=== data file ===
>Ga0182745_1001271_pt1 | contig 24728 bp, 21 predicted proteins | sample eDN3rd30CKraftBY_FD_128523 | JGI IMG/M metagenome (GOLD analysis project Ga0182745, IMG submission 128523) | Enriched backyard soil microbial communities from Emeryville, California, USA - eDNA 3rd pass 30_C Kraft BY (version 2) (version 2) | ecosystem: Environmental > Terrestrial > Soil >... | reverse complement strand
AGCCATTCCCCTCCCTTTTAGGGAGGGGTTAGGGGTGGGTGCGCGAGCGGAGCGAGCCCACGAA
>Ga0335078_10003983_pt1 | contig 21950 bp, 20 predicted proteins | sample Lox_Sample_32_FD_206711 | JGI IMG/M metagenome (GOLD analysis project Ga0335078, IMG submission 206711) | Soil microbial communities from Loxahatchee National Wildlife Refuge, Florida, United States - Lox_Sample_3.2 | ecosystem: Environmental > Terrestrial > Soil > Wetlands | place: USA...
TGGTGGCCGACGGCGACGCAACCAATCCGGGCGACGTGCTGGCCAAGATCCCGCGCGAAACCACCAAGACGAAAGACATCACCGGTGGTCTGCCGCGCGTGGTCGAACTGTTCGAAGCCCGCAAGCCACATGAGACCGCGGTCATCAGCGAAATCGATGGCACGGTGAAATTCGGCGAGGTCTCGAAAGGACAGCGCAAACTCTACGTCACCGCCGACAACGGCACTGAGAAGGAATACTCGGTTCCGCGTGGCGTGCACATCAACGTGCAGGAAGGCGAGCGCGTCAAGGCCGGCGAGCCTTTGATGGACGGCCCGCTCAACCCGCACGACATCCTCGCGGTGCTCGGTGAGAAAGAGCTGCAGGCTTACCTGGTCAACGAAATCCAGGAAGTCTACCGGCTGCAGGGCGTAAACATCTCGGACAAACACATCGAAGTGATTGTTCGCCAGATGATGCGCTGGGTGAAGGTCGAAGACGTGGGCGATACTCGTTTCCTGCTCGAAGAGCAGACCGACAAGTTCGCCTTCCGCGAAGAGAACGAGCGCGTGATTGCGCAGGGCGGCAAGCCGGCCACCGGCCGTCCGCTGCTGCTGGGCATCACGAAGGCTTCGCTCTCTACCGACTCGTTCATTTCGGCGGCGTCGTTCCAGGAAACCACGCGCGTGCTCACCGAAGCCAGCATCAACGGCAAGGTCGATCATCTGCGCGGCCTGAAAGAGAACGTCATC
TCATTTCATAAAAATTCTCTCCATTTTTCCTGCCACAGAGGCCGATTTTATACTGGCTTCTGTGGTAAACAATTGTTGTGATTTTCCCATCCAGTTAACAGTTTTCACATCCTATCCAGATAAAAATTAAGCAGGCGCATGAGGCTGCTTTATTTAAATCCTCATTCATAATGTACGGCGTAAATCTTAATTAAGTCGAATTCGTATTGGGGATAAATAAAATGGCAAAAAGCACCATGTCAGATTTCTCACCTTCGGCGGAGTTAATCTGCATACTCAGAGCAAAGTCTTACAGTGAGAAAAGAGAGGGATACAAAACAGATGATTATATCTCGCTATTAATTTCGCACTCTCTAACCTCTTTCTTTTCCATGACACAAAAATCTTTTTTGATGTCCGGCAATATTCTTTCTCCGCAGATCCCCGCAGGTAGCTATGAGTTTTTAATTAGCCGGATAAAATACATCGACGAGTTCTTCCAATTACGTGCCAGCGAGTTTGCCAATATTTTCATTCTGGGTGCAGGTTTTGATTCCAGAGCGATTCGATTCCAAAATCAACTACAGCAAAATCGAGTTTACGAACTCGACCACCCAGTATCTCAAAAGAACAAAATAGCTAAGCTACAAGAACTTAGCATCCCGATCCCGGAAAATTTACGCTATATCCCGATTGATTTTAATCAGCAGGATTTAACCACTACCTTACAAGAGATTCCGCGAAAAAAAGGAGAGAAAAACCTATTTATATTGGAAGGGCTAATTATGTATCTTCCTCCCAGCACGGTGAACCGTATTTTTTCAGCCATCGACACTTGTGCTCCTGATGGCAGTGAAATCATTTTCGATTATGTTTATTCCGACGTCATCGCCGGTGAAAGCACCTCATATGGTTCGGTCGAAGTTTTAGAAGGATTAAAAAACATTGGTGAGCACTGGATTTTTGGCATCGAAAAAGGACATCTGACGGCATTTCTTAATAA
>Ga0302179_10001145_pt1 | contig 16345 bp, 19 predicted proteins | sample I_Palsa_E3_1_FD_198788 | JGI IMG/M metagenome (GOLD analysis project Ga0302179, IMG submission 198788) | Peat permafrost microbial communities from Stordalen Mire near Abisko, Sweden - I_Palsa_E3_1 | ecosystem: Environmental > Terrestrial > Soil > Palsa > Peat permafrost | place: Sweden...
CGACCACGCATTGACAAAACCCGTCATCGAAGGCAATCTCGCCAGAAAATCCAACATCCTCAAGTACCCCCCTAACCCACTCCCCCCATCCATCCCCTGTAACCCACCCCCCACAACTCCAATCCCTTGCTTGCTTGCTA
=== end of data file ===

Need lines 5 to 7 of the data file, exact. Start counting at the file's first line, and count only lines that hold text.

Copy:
TCATTTCATAAAAATTCTCTCCATTTTTCCTGCCACAGAGGCCGATTTTATACTGGCTTCTGTGGTAAACAATTGTTGTGATTTTCCCATCCAGTTAACAGTTTTCACATCCTATCCAGATAAAAATTAAGCAGGCGCATGAGGCTGCTTTATTTAAATCCTCATTCATAATGTACGGCGTAAATCTTAATTAAGTCGAATTCGTATTGGGGATAAATAAAATGGCAAAAAGCACCATGTCAGATTTCTCACCTTCGGCGGAGTTAATCTGCATACTCAGAGCAAAGTCTTACAGTGAGAAAAGAGAGGGATACAAAACAGATGATTATATCTCGCTATTAATTTCGCACTCTCTAACCTCTTTCTTTTCCATGACACAAAAATCTTTTTTGATGTCCGGCAATATTCTTTCTCCGCAGATCCCCGCAGGTAGCTATGAGTTTTTAATTAGCCGGATAAAATACATCGACGAGTTCTTCCAATTACGTGCCAGCGAGTTTGCCAATATTTTCATTCTGGGTGCAGGTTTTGATTCCAGAGCGATTCGATTCCAAAATCAACTACAGCAAAATCGAGTTTACGAACTCGACCACCCAGTATCTCAAAAGAACAAAATAGCTAAGCTACAAGAACTTAGCATCCCGATCCCGGAAAATTTACGCTATATCCCGATTGATTTTAATCAGCAGGATTTAACCACTACCTTACAAGAGATTCCGCGAAAAAAAGGAGAGAAAAACCTATTTATATTGGAAGGGCTAATTATGTATCTTCCTCCCAGCACGGTGAACCGTATTTTTTCAGCCATCGACACTTGTGCTCCTGATGGCAGTGAAATCATTTTCGATTATGTTTATTCCGACGTCATCGCCGGTGAAAGCACCTCATATGGTTCGGTCGAAGTTTTAGAAGGATTAAAAAACATTGGTGAGCACTGGATTTTTGGCATCGAAAAAGGACATCTGACGGCATTTCTTAATAA
>Ga0302179_10001145_pt1 | contig 16345 bp, 19 predicted proteins | sample I_Palsa_E3_1_FD_198788 | JGI IMG/M metagenome (GOLD analysis project Ga0302179, IMG submission 198788) | Peat permafrost microbial communities from Stordalen Mire near Abisko, Sweden - I_Palsa_E3_1 | ecosystem: Environmental > Terrestrial > Soil > Palsa > Peat permafrost | place: Sweden...
CGACCACGCATTGACAAAACCCGTCATCGAAGGCAATCTCGCCAGAAAATCCAACATCCTCAAGTACCCCCCTAACCCACTCCCCCCATCCATCCCCTGTAACCCACCCCCCACAACTCCAATCCCTTGCTTGCTTGCTA